4. For my science teaching friends – Matt Miller and his “Ditch That Textbook” blog brings you 11 class activities with sensors you didn’t know your phone had I didn’t know it had all of those!
  5. A fun and informative top 10 list from 21st Century Educational Technology and Learning both informed me and made me laugh.  Dihydrogen monoxide still makes me laugh too! Facts About Dihydrogen Monoxide, dihydrogen monoxide hoax
  6. I also learned how to create a Jeopardy style game in Google spreadsheets!  Thank you Free Technology for Teachers!
  7. HIMS has HUGE price cuts on their demo models (Braille Sense OnHand – $2000.00 off!)
  8. I can go a full day without a computer or a phone, but people check up on me when I do!
  9. There is a new student centered education-based search engine out there called InstaGrok.  Read about it here.
  10. Best Tech device – Firefly Electric Attachable Handcycle for Wheelchair!  – It is currently unavailable, but I bet it wouldn’t be hard to make!

Woman sitting in a non motorized wheelchair with a single wheel and handlebars in front.

Preparation is Key

Last night while on Facebook I saw this posting…

Prepare yourself mentally for sewing.  Think about what you are going to do...  Never approach sewing with a sigh or lackadaisically.  Good results are difficult when indifference predominates.          Never try to sew with t a sink full of dirty dishes or beds unmade.  When there are urgent housekeeping chores, do these first so your mind is free to enjoy your sewing.  When you sew, make yourself as attractive as possible.  Put on a clean dress.  Keep a little bag full of french chalk near your sewing machine to dust your fingers at intervals.  Have your hair in order, powder and lipstick put on.  If you are constantly fearful that a visitor will drop in or your husband will come home, and you will not look neatly put together, you will not enjoy your sewing.

At first, I laughed and figured the lack of lipstick and powder were the reason I had never been able to sew.  Then I thought about the message behind the words.  Sometimes you have to be in the right state of mind in order to accomplish your goal.  Put an activity you have been trying to accomplish into the first paragraph and it becomes profound.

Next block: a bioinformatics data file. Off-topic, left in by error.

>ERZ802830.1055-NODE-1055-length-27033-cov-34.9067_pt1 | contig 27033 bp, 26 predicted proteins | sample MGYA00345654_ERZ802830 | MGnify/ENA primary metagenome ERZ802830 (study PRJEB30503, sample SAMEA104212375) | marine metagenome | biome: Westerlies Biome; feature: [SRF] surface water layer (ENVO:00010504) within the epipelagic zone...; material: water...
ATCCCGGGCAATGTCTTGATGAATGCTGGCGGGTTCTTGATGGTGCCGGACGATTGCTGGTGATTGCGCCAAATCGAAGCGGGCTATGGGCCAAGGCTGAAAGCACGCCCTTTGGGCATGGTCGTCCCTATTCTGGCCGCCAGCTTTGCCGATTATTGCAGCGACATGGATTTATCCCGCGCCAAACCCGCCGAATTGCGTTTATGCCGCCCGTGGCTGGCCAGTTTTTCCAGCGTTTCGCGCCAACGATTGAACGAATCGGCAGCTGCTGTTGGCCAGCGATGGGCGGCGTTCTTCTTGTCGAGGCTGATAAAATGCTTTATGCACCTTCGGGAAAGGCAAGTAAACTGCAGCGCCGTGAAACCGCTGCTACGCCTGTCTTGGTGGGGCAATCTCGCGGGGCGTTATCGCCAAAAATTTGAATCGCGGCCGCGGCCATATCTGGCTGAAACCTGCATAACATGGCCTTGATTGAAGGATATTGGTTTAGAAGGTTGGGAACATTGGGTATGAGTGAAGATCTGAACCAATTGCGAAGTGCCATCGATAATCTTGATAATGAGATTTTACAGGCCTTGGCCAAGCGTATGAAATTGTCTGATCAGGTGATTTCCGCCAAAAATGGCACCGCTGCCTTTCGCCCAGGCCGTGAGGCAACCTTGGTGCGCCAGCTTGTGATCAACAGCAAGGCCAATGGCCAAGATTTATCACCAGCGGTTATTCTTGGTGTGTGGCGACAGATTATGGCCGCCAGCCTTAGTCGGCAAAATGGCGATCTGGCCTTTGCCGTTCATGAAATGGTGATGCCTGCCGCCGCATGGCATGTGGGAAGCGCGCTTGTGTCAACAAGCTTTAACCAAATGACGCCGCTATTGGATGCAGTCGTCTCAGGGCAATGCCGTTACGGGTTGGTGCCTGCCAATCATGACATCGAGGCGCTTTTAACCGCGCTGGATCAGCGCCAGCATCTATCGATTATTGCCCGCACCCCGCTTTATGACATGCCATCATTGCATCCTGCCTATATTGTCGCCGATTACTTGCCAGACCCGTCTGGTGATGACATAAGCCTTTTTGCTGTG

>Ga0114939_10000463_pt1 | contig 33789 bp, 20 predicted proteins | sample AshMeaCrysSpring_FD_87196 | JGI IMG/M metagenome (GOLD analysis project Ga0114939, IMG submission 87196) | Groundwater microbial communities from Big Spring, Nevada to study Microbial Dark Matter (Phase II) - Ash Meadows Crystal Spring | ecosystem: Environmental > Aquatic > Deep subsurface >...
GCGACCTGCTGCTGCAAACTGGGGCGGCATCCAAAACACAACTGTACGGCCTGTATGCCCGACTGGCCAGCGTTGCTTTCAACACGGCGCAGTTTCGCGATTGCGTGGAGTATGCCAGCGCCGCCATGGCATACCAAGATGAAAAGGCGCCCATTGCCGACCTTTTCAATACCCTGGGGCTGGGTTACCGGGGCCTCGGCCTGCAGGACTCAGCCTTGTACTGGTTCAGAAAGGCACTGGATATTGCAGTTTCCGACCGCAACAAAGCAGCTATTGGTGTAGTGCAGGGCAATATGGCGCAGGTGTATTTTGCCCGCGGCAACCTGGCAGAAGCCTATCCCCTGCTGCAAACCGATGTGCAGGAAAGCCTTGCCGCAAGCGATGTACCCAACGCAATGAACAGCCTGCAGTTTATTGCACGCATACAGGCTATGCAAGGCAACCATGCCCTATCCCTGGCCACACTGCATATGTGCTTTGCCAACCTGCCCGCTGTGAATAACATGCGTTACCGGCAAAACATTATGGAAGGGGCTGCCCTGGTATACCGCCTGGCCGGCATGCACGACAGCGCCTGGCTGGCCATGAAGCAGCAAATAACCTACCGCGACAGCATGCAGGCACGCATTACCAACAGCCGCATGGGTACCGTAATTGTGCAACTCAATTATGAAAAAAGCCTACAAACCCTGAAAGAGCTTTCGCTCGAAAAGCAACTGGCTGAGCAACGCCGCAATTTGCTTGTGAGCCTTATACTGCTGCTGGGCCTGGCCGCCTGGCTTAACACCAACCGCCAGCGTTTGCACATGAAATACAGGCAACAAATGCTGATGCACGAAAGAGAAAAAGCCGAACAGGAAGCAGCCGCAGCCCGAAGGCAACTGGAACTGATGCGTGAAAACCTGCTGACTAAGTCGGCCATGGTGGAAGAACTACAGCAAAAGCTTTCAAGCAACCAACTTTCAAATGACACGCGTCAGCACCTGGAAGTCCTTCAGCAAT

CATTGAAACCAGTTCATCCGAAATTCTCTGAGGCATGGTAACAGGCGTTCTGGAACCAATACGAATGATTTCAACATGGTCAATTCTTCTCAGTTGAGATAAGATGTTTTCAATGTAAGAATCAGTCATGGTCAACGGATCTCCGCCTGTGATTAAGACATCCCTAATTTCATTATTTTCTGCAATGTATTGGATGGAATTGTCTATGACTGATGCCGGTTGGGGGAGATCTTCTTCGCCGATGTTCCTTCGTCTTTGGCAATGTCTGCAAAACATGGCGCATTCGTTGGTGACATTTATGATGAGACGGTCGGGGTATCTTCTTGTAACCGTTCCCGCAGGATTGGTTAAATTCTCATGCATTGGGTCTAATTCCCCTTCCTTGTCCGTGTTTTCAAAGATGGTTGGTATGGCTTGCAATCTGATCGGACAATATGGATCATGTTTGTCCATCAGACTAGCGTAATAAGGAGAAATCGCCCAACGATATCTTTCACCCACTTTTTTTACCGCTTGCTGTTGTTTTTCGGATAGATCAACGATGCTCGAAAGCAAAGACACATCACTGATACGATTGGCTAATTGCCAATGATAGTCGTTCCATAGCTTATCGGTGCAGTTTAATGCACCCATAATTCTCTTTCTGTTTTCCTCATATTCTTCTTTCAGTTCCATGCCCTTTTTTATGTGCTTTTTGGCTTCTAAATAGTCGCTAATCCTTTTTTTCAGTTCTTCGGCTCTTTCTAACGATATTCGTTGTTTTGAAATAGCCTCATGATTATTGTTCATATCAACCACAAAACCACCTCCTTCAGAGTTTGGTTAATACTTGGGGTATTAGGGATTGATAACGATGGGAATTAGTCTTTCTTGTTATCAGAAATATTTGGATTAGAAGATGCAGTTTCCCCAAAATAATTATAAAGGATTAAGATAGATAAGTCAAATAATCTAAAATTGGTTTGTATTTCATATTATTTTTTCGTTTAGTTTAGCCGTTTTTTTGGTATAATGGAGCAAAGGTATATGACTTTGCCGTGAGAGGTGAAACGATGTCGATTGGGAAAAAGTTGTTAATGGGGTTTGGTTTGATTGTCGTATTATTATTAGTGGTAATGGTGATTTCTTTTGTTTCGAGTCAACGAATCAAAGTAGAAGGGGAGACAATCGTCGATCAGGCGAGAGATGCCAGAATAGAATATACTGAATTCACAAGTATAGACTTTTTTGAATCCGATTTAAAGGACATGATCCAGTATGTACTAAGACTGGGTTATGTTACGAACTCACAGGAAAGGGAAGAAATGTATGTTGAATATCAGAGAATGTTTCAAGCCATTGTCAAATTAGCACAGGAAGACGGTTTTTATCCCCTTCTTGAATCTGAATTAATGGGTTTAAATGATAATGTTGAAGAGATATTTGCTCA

What is AEM?

If you are following us on Facebook you have heard about our 8 “AEMing for Achievement Grant” school districts.  But what is this AEM?  AIM, Accessible Instructional Materials, has become AEM, Accessible Educational Materials.  Same pronunciation, just a bit of clarification.  Our 8 grant awardees and their coordinators are:  Carmel Clay Schools (Sandi, Julie), Frankfort Community Schools (Jim, Sandy), Goodwill Excel Center (Jeff, Sandi), Goshen Community Schools (Julie, Jim), Lawrence Township Schools (Jeff, Sandy), Logansport Community Schools, (Julie, Jim), Perry Township Schools (Sandy, Jeff), and Switzerland County School Corporation (Sandi, Sandy).  For more information on AEM and the National Center on Accessible Educational Materials follow this link,

Free interactive accessible book!

Reach for the Stars - Interactive Accessible Book, Hubble telescope view of the Tarantula Nebula displayed on an iPad

Reach for the Stars: Touch, Look, Listen, Learn is a FREE interactive, fully accessible iBook available on the iPad.  This astronomy book is geared for all 4 – 7th grade students and was specifically created for students with visual impairments.  This book showcases accessible multi-touch images with imbedded sonification (sounds).  Example:  The Hertzsprung-Russell Diagram, a scatter plot, uses pitch to help indicate the brightness relative to the sun – the pitch increases from the bottom to the top of the Y axis; the X axis uses left to right stereo sound to help demonstrate the temperature.  Sounds heard in the left speaker are hotter than sounds heard in the right speaker.

To view the Reach for the Stars promotional video, go to:

To download Reach for the Stars: Touch, Look, Listen, Learn, (remember, this is an iBook available in the iBook store – it is not an app) go to:

Students explore the fundamentals of astronomy, the latest scientific advances, the tools that make those advances possible, and careers in science. They’ll discover how the universe began, how different kinds of stars are born, and how those stars change over the course of their lives. And they’ll take a closer look at the Tarantula Nebula, the largest and most intense region of star formation in the Local Group of galaxies. Reach for the Stars is the perfect resource to expose all students—including those with visual impairments and other print disabilities—to critical STEM content.

Special Features
• Voice-over screen reader on iPad compatibility • Refreshable Braille display compatibility • Sonification of data visualizations • Read-aloud functionality • Captioning • Tactile overlays for interactive images available from National Braille Press